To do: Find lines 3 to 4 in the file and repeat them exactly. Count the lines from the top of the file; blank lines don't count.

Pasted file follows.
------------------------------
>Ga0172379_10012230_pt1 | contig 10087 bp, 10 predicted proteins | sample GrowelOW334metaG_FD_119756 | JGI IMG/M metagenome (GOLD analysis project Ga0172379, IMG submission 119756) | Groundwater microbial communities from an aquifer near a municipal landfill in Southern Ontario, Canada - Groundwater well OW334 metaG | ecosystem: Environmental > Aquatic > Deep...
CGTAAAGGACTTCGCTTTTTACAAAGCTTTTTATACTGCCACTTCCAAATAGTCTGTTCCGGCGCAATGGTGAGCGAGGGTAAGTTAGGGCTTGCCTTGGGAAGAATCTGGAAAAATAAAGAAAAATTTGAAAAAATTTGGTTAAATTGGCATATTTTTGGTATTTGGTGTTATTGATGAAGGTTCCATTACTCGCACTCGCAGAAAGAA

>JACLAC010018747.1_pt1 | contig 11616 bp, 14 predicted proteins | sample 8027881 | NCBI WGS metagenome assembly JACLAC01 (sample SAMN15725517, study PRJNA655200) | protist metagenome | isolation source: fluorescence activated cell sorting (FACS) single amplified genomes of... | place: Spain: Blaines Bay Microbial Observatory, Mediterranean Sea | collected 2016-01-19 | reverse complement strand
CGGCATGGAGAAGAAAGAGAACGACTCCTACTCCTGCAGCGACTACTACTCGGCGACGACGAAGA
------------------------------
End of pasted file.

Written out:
>JACLAC010018747.1_pt1 | contig 11616 bp, 14 predicted proteins | sample 8027881 | NCBI WGS metagenome assembly JACLAC01 (sample SAMN15725517, study PRJNA655200) | protist metagenome | isolation source: fluorescence activated cell sorting (FACS) single amplified genomes of... | place: Spain: Blaines Bay Microbial Observatory, Mediterranean Sea | collected 2016-01-19 | reverse complement strand
CGGCATGGAGAAGAAAGAGAACGACTCCTACTCCTGCAGCGACTACTACTCGGCGACGACGAAGA